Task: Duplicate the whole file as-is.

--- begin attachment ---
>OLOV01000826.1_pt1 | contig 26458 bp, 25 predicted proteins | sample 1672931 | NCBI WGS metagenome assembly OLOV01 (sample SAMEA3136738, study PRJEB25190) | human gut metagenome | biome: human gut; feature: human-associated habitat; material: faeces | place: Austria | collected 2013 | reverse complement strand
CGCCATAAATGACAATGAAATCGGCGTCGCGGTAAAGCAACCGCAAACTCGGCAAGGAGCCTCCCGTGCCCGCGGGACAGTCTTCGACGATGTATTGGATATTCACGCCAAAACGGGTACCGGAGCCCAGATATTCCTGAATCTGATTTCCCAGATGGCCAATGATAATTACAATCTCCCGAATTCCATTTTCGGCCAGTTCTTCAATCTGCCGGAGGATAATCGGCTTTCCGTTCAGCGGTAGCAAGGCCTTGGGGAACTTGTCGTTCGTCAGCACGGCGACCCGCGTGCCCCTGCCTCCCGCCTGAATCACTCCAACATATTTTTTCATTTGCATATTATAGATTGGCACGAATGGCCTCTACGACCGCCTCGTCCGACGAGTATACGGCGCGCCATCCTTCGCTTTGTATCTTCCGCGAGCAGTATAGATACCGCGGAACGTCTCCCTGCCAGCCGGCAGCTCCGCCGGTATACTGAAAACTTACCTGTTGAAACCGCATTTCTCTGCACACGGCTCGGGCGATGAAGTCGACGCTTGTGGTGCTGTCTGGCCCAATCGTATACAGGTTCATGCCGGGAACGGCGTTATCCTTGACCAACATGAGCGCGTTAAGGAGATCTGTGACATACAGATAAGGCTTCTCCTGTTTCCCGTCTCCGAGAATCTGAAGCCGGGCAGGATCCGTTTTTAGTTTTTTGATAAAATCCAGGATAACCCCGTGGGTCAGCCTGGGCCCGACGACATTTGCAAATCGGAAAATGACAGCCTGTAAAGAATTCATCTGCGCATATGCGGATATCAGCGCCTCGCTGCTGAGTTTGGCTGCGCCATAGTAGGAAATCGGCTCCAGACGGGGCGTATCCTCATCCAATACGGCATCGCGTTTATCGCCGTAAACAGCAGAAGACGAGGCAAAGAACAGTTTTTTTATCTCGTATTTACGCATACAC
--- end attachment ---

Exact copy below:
>OLOV01000826.1_pt1 | contig 26458 bp, 25 predicted proteins | sample 1672931 | NCBI WGS metagenome assembly OLOV01 (sample SAMEA3136738, study PRJEB25190) | human gut metagenome | biome: human gut; feature: human-associated habitat; material: faeces | place: Austria | collected 2013 | reverse complement strand
CGCCATAAATGACAATGAAATCGGCGTCGCGGTAAAGCAACCGCAAACTCGGCAAGGAGCCTCCCGTGCCCGCGGGACAGTCTTCGACGATGTATTGGATATTCACGCCAAAACGGGTACCGGAGCCCAGATATTCCTGAATCTGATTTCCCAGATGGCCAATGATAATTACAATCTCCCGAATTCCATTTTCGGCCAGTTCTTCAATCTGCCGGAGGATAATCGGCTTTCCGTTCAGCGGTAGCAAGGCCTTGGGGAACTTGTCGTTCGTCAGCACGGCGACCCGCGTGCCCCTGCCTCCCGCCTGAATCACTCCAACATATTTTTTCATTTGCATATTATAGATTGGCACGAATGGCCTCTACGACCGCCTCGTCCGACGAGTATACGGCGCGCCATCCTTCGCTTTGTATCTTCCGCGAGCAGTATAGATACCGCGGAACGTCTCCCTGCCAGCCGGCAGCTCCGCCGGTATACTGAAAACTTACCTGTTGAAACCGCATTTCTCTGCACACGGCTCGGGCGATGAAGTCGACGCTTGTGGTGCTGTCTGGCCCAATCGTATACAGGTTCATGCCGGGAACGGCGTTATCCTTGACCAACATGAGCGCGTTAAGGAGATCTGTGACATACAGATAAGGCTTCTCCTGTTTCCCGTCTCCGAGAATCTGAAGCCGGGCAGGATCCGTTTTTAGTTTTTTGATAAAATCCAGGATAACCCCGTGGGTCAGCCTGGGCCCGACGACATTTGCAAATCGGAAAATGACAGCCTGTAAAGAATTCATCTGCGCATATGCGGATATCAGCGCCTCGCTGCTGAGTTTGGCTGCGCCATAGTAGGAAATCGGCTCCAGACGGGGCGTATCCTCATCCAATACGGCATCGCGTTTATCGCCGTAAACAGCAGAAGACGAGGCAAAGAACAGTTTTTTTATCTCGTATTTACGCATACAC